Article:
Category Theory
04 Oct 2020In this post, I will talk about the definition of category theory, how I think about it and why it’s relevant (not much of this though).
Sets and functions acing on them
Think about a collection of sets and all functions acting on them. Let me state some properties of these:
 Composition: We know that functions compose. Composition of functions \(f: A \to B\) and \(g: B \to C\) is written as \(g \circ f: A \to C\) which is defined as \((g \circ f)(x) = g(f(x)) \:\forall x \in A\).
 Associativity: We know that function compositions are associative i.e. for functions \(f: A \to B\), \(g: B \to C\), \(h: C \to D\); we have \(h \circ (g \circ f) = (h \circ g) \circ f\) i.e. \(\forall x \in A, (h \circ (g \circ f))(x) = h(g(f(x))) = ((h \circ g) \circ f)(x)\)
 Identity: For each set \(A\) we have a function \(id_A : A \to A\) such that \(id_A(x) = x \:\forall x \in A\)
The sets and functions can be thought of as a directed graph where for each set, you have a node and for each function mapping set \(A\) to \(B\), you have an arrow going from node \(A\) to node \(B\) in your directed graph.
In the directed graph as described above, arrows (functions) compose, the composition is associative and there is an identity arrow (identity function) for each object (set). A category looks just like this picture but we abstract out sets and functions to objects and morphisms respectively.
Category : Definition
A category \(C\) consists of
 A collection^{1} of objects
 A collection of morphisms, or arrows, between the objects. Each morphism \(f\) has a source object \(A\) and a target object \(B\), and we say “\(f\) is a morphism from \(A\) to \(B\)”. We denote collection of all morphisms between two objects \(A\) and \(B\) as \(hom(A, B)\).
 For every three objects \(A\), \(B\) and \(C\), a binary operation \(\circ : hom(A, B) \times hom(B, C) \to hom(A, C)\) called composition of morphisms.
The following conditions must hold:
 Associativity: If \(f: A \to B\), \(g: B \to C\) and \(h: C \to D\) then \(h \circ (g \circ f) = (h \circ g) \circ f\)
 Identity: For every object \(A\), there exists a morphism \(id_A : A \to A\) called the identity morphism for \(A\), such that for every morphism \(f : X \to A\) and \(g : A \to X\), we have \(id_A \circ f = f\) and \(g \circ id_A = g\)
Thinking categorically
Observe that when we went from the directed graph of sets and functions to a category, we abstracted out set to an object. While we knew the elements of a set, the object is atomic or irreducible Then, one might ask, what is a morphism? For a function we knew what it does based on its action on elements of a set, and we distinguished functions based on that. A morphism or arrow has a source object and a target object. There is a composition operator defined on two compatible morphisms, and one can think of as also having equality operators for both objects and morphisms. And that’s it. We don’t know what a morphism does to an object, we can only reason about it by how it composes with other morphisms.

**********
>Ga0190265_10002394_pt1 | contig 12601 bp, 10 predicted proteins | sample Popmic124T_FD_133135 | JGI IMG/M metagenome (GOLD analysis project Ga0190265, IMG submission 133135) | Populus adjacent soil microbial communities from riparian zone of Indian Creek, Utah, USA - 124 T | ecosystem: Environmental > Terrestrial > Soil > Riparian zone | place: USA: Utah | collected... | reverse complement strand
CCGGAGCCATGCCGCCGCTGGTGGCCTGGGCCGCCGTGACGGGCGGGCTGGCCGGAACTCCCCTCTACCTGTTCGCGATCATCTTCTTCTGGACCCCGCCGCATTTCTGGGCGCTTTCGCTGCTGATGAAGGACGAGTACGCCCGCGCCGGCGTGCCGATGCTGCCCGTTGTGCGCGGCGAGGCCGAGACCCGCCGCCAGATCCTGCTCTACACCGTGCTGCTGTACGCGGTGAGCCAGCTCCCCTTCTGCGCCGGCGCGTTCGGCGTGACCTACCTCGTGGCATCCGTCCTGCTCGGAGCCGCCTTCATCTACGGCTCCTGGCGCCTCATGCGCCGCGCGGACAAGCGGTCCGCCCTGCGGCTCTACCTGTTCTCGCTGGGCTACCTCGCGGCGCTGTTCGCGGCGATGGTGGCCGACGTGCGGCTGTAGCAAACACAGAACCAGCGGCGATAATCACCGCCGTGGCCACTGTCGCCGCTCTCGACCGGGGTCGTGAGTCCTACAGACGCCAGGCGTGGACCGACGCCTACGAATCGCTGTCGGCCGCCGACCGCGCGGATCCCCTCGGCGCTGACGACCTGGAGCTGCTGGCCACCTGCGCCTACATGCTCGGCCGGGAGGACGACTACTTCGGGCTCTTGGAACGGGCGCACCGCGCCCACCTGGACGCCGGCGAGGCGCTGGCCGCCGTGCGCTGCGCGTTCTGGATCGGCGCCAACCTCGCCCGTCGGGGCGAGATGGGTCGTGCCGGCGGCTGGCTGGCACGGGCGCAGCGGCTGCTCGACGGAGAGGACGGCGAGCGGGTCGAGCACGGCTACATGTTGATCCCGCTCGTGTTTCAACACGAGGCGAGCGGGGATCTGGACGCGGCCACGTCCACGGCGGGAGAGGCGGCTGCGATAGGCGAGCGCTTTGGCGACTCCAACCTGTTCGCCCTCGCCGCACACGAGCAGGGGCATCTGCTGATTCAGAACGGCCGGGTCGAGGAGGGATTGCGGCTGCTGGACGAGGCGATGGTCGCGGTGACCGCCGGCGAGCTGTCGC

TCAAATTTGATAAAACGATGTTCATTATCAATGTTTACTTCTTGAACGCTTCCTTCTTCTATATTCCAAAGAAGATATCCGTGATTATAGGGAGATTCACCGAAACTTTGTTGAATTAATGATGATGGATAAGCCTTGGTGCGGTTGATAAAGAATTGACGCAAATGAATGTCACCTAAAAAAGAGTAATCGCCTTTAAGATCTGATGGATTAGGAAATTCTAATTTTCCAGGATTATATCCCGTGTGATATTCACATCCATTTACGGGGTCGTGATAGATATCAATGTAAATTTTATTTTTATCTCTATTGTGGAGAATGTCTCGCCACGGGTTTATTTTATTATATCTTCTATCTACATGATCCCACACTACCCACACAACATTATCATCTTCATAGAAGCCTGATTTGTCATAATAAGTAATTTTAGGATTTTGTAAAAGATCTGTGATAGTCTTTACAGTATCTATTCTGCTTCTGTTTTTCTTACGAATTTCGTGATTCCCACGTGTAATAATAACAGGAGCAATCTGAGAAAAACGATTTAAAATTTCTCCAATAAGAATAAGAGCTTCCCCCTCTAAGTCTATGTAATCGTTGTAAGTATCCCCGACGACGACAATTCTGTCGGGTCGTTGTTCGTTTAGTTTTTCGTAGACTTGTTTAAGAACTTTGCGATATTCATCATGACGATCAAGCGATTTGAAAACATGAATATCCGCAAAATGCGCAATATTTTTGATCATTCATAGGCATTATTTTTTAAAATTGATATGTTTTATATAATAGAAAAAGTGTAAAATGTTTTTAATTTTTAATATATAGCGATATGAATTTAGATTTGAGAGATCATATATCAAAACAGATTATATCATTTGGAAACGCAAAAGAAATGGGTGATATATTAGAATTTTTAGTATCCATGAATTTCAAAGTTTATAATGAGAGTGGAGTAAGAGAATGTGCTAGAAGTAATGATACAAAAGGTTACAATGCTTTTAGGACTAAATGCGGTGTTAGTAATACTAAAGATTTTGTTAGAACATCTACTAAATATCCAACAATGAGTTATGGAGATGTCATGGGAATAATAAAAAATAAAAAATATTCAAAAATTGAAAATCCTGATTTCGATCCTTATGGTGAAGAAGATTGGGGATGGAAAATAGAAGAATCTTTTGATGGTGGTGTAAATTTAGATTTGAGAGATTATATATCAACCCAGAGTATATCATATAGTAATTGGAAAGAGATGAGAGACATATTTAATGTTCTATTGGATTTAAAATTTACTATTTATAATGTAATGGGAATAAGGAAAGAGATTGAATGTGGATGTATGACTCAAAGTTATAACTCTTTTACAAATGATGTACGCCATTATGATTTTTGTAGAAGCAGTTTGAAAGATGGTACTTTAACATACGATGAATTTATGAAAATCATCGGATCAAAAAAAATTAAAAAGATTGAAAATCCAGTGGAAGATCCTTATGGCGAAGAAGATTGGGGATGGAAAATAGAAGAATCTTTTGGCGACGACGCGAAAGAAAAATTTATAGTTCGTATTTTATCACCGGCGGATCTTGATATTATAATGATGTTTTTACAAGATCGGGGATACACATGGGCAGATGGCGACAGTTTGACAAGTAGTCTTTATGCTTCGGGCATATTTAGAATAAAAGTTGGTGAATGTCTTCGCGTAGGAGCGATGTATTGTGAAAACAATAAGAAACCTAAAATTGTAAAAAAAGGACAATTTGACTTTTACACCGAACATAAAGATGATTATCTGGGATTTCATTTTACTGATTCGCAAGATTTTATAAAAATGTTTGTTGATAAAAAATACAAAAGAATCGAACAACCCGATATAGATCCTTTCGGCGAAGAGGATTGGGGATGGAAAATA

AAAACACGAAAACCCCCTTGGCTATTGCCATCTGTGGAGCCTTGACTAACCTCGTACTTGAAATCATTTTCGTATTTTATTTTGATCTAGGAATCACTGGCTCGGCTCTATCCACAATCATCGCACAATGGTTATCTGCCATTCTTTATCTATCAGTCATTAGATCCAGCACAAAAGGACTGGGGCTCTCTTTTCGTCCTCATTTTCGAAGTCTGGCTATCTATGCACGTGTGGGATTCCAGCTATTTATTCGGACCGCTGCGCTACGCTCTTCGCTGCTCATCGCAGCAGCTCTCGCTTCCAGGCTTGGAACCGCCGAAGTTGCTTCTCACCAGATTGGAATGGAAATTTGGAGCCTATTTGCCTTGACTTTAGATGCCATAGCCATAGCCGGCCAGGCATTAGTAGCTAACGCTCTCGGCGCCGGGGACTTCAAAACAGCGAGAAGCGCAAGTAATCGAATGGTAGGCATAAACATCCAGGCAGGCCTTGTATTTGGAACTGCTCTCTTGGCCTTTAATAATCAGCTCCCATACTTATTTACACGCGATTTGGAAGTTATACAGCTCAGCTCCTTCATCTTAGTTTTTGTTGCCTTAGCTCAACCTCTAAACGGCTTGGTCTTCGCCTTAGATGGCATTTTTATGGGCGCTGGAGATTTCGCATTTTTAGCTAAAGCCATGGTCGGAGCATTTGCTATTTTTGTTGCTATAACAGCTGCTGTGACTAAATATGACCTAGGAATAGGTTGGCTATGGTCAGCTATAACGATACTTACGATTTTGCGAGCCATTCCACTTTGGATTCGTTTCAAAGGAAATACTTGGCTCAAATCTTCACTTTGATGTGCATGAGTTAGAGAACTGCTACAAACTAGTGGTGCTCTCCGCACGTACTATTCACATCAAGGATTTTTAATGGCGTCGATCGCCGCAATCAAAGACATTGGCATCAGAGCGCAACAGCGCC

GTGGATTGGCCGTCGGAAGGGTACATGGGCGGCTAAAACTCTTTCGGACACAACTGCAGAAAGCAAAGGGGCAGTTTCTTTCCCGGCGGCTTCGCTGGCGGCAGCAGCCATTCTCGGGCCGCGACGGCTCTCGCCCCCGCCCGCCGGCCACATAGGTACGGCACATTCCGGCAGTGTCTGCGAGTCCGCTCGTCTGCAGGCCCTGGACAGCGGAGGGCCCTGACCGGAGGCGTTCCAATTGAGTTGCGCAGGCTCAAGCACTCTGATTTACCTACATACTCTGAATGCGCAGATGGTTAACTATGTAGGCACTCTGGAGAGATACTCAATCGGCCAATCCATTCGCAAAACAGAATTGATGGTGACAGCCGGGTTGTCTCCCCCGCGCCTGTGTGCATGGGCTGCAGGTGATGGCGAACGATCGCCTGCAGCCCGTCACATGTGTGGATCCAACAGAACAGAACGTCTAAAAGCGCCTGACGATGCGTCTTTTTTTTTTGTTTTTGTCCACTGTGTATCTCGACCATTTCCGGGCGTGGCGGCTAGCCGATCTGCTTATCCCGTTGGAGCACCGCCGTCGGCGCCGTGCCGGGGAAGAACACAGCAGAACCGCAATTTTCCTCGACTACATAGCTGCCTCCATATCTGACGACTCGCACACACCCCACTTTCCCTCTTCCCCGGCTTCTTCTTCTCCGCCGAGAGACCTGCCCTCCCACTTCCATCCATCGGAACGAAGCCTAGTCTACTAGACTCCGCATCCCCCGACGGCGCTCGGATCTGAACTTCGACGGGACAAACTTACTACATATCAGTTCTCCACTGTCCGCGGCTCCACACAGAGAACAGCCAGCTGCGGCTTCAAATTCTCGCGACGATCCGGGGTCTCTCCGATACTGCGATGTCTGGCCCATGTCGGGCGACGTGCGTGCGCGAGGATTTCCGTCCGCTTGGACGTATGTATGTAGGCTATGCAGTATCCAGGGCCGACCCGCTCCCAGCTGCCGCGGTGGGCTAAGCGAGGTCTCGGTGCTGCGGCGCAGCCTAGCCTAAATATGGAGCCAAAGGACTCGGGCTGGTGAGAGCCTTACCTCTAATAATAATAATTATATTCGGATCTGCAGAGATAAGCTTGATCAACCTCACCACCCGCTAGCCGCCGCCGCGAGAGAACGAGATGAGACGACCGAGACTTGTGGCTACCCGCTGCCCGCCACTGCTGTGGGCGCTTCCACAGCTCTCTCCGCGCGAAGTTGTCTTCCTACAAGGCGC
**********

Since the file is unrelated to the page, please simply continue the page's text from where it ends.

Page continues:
Reiterating the main point:
 Objects are atomic
 As a consequence, morphisms can be reasoned about only by how they compose with other morphisms
So, in category theory, morphisms and how they compose take the central stage. One can observe the difference by just observing the definition of identity function for a set changed when we defined the identity morphism for an object in a category.
Now let me clarify by saying that when you are working with a specific category (such as the category of sets and functions) you might know more about the objects, meaning they might have components, and you might know what the morphisms actually do. In that case, you can probably derive more results but the results derived for an abstract category would still hold. However, when you are working with an abstract category and have no more information, objects are atomic and the only thing going for you is the composition of morphisms.
Relevance
Data types and functions acting on them can also be modelled as a category^{2} and that means, we can directly take ideas from category theory to programming. A lot of ideas in functional programming (specifically the Haskell programming language) have apparently come from Category Theory, and it is still a treasure trove for exploring. I had written in an earlier post about Monads, which are also directly taken from the Monads defined in Category Theory. Category Theory also provides a very general framework whose results would be applicable to a whole lot of areas since a lot of things can be modelled as a category.
I can’t do justice to the relevance of category theory because I’m still learning about it. For a gentle introduction geared towards programmers, I highly recommend Bartosz Milewski’s series of blog posts or the book made from his blog posts and the accompanying lectures which can be found on Bartosz’s Youtube channel. I would highly recommend checking them out if you’re interested, I have been going through them for a while now, though at a very slow pace
Footnotes

I’ve deliberately used the word collection instead of set because the collection could possibly be larger than a set. It can be shown that collection of all sets can’t be a set (checkout Russel’s Paradox), so the collection of objects in a category is a class ↩

Well, not really. Due to the presence of infinite loops, the structure formed isn’t exactly a category. Search for it if you’re curious but the discussion is fairly involved (I don’t understand it myself either) ↩